The embodiment described in relation to FIG. 1 is particularly suitable for use in, for example, powered golf trolleys or milk-floats which are, of course, pedestrian controlled.

The embodiment shown in FIGS. 2 and 3 is similar to the above and like parts are indicated by corresponding references. In this second embodiment, however, pressure is applied to the stack of carbon discs 10 by means of a torque translator 24 which is incorporated III the drive from motor 20 to differential wheel 21B and which is shown in detail in FIG. 3.

Referring now to FIG. 3, sprocket 21 is driven by the motor 20 which is equipped with a starting and reversing switch, sprocket 21 being carried upon shaft length 26. The end of shaft length 26 distant from said sprocket has two arcuate annular frusto-conical tapering dogs 26A, each dog having two sloping faces 26C engageable with similar sloping faces 27C on shaft length 27 which shaft length has two recesses 27A adapted to receive said dogs 26A. When the motor is started the length 26 is turned, the differential wheel 71B and its associated shaft length 27 are initially stationary and thus, due to relative rotation between lengths 26 and 27, which lengths are axially aligned by means of bores 26B, 27B, and arbor 28, and due to sliding friction between the faces 26C and 27C dogs 26A roll over ball-bearings 29 carried by length 27 and cause the length 26 to move axially away from length 27.

It will, therefore, be appreciated that, as sprocket 21 turns relative to differential wheel 21B, plate 36 exerts pressure on the stack 10 which is supported by end plate 11A, to increase the current supplied to the motor 20. Thus, on starting, a heavy current is supplied to the motor but as the load in the drive decreases the stack 10 approaches open circuit and the power supply is reduced.

This embodiment is applicable to battery powered passenger-carrying vehicles and, for example, when such a vehicle runs downhill, assitance from the motor may not be required and any excess power can be derived from the motor, as in regenerative braking, to recharge the batteries.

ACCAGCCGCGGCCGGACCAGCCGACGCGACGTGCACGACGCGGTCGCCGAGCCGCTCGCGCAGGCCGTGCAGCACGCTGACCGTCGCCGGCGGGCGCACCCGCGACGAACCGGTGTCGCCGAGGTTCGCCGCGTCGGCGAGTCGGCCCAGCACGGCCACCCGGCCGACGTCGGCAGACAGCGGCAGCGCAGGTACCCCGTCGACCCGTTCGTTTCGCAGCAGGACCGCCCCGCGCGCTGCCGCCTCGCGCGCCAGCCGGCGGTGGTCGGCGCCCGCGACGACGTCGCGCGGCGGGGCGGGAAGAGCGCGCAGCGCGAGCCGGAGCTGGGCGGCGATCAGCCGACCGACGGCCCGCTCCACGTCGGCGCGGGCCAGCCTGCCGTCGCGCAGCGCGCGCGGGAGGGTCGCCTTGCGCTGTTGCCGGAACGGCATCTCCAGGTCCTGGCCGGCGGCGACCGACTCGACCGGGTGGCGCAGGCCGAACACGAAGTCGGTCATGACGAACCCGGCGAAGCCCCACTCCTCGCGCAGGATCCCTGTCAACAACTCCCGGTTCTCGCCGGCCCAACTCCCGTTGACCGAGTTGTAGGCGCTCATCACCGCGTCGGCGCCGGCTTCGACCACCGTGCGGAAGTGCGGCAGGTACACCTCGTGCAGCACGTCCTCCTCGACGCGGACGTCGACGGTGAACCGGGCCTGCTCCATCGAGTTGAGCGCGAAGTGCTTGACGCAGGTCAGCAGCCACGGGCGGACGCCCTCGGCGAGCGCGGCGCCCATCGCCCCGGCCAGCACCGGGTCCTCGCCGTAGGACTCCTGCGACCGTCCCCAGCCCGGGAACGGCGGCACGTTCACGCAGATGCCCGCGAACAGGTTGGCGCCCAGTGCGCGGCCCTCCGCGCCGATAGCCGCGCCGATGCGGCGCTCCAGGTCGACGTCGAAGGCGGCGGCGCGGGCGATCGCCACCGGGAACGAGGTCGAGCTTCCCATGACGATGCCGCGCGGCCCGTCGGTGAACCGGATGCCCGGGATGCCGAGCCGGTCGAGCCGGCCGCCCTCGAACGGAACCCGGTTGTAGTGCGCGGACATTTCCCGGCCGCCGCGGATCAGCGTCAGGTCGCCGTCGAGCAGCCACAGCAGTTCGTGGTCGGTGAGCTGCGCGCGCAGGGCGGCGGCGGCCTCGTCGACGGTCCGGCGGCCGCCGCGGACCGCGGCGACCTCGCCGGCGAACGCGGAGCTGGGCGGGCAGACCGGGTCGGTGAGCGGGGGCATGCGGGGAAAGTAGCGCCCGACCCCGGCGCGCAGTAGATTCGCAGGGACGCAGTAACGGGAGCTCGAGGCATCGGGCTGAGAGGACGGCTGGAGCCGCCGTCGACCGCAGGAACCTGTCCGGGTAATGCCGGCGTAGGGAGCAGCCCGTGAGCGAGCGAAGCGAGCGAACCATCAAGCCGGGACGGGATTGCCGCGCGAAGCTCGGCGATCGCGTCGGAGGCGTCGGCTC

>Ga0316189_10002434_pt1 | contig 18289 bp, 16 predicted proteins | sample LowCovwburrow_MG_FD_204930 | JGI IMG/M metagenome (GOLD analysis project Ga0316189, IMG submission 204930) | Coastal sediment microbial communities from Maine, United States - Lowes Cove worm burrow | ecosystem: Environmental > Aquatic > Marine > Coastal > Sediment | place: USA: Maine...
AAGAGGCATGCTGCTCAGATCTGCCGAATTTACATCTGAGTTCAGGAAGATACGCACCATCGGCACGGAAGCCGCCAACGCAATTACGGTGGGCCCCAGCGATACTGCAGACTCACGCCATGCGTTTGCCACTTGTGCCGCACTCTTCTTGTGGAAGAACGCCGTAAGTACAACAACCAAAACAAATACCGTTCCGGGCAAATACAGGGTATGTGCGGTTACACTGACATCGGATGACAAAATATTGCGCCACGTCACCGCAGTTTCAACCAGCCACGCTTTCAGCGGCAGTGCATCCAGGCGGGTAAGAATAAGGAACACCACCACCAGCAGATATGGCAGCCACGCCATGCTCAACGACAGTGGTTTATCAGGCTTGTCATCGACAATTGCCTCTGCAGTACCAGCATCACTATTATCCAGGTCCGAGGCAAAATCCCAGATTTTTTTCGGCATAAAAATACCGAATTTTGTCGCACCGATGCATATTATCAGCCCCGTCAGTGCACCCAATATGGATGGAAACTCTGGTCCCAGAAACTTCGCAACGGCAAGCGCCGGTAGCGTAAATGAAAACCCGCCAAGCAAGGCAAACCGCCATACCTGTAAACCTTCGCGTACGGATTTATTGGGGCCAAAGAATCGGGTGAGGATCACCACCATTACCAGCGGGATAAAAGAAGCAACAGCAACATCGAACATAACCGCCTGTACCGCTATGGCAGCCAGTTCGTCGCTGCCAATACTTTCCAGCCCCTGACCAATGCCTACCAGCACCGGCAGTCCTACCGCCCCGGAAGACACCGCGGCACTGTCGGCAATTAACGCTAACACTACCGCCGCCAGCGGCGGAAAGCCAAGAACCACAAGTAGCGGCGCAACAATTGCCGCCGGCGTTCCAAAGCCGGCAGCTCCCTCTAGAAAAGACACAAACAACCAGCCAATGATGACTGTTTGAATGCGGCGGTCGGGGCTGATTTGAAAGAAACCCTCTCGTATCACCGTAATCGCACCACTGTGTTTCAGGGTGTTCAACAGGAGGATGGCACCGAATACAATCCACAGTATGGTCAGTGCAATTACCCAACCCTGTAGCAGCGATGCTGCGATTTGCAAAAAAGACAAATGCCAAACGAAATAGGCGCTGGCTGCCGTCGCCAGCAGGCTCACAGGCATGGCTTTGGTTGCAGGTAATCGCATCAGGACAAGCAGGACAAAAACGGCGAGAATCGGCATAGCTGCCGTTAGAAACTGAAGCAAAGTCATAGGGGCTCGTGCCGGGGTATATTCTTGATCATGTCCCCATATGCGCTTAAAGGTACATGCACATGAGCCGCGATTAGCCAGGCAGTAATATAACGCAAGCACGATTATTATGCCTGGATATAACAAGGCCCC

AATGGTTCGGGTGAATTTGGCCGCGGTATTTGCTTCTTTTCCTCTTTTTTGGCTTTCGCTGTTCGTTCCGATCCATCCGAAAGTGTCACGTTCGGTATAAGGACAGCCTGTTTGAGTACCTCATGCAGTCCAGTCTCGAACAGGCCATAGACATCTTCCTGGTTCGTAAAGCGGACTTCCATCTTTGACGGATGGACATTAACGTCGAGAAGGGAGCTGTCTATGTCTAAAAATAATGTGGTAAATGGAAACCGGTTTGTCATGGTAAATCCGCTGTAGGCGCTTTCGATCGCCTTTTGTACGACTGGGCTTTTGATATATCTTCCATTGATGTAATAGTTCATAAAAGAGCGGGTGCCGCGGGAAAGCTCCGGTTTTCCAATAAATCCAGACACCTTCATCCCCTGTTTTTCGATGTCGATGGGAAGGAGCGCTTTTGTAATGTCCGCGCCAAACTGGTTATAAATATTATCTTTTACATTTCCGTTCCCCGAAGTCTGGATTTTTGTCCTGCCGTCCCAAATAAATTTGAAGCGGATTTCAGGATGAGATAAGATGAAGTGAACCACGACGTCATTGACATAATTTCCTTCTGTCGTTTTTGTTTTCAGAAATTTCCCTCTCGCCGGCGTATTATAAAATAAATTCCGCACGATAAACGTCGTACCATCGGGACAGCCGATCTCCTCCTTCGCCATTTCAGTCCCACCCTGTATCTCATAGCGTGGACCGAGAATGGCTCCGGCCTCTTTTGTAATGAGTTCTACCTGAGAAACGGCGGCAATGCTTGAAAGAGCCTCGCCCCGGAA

In any case this simple and inexpensive device ensures that only the minimum current is used, as the power available by the weight of the vehicle on a down gradient, however slight, is deductable from the current used.

It will be appreciated, of course, that over-riding pedal-operated controls may also be provided.

What is claimed is:

1. In an electrically driven vehicle, electric power control means including a variable resistance in the power supply circuits of the vehicle provided by a stack of carbon plates and means for applying pressure to the stack to thereby alter the. resistance of said stack, the electric power being proportional to said resistance, including a battery connected to provide said electric power, a driving motor and driving wheels mounted operatively on said vehicle, a torque translator incorporated in a drive from the drive motor of the vehicle to the driving wheels of the vehicle and said torque translator including means for producing a movement which is dependent upon the torque being transmitted for applying pressure to said stack such that it is controllable of the electric power delivered to the driving motor of the vehicle.

2. In an electrically driven vehicle, electric power control means as claimed in claim 1, in which a spring is provided to oppose said pressure and urge said stack to a substantially open-circuit state.

Patent Citations
Cited PatentFiling datePublication dateApplicantTitle
US1942637 *Jun 2, 1930Jan 9, 1934Caterpillar Tractor CoTractor control
US2879858 *Sep 13, 1954Mar 31, 1959George W OlsonBattery energized, motor-driven vehicle
US2937706 *Sep 25, 1953May 24, 1960Milton E ChandlerSelf-propelled carts
US3090459 *Jul 21, 1959May 21, 1963John ScudderHand drawn vehicle with power assist
US3291243 *Jul 5, 1963Dec 13, 1966O F Jordan Company IncPower operated vehicle
Referenced by
Citing PatentFiling datePublication dateApplicantTitle
US4646862 *Aug 21, 1985Mar 3, 1987Internationale OctropiFloor cleaning machine
US4674142 *Aug 21, 1985Jun 23, 1987Internationale Octrooi MaatschappijFloor cleaning machine
US5451135 *Apr 2, 1993Sep 19, 1995Carnegie Mellon UniversityCollapsible mobile vehicle
US5732786 *Feb 12, 1997Mar 31, 1998Nabco LimitedManual driving force sensing unit for motor driven vehicle
US6009964 *Nov 21, 1997Jan 4, 2000Nabco, LimitedMotor-driven vehicle
Classifications
U.S. Classification180/65.1
International ClassificationB60K1/00
Cooperative ClassificationB60K1/00
European ClassificationB60K1/00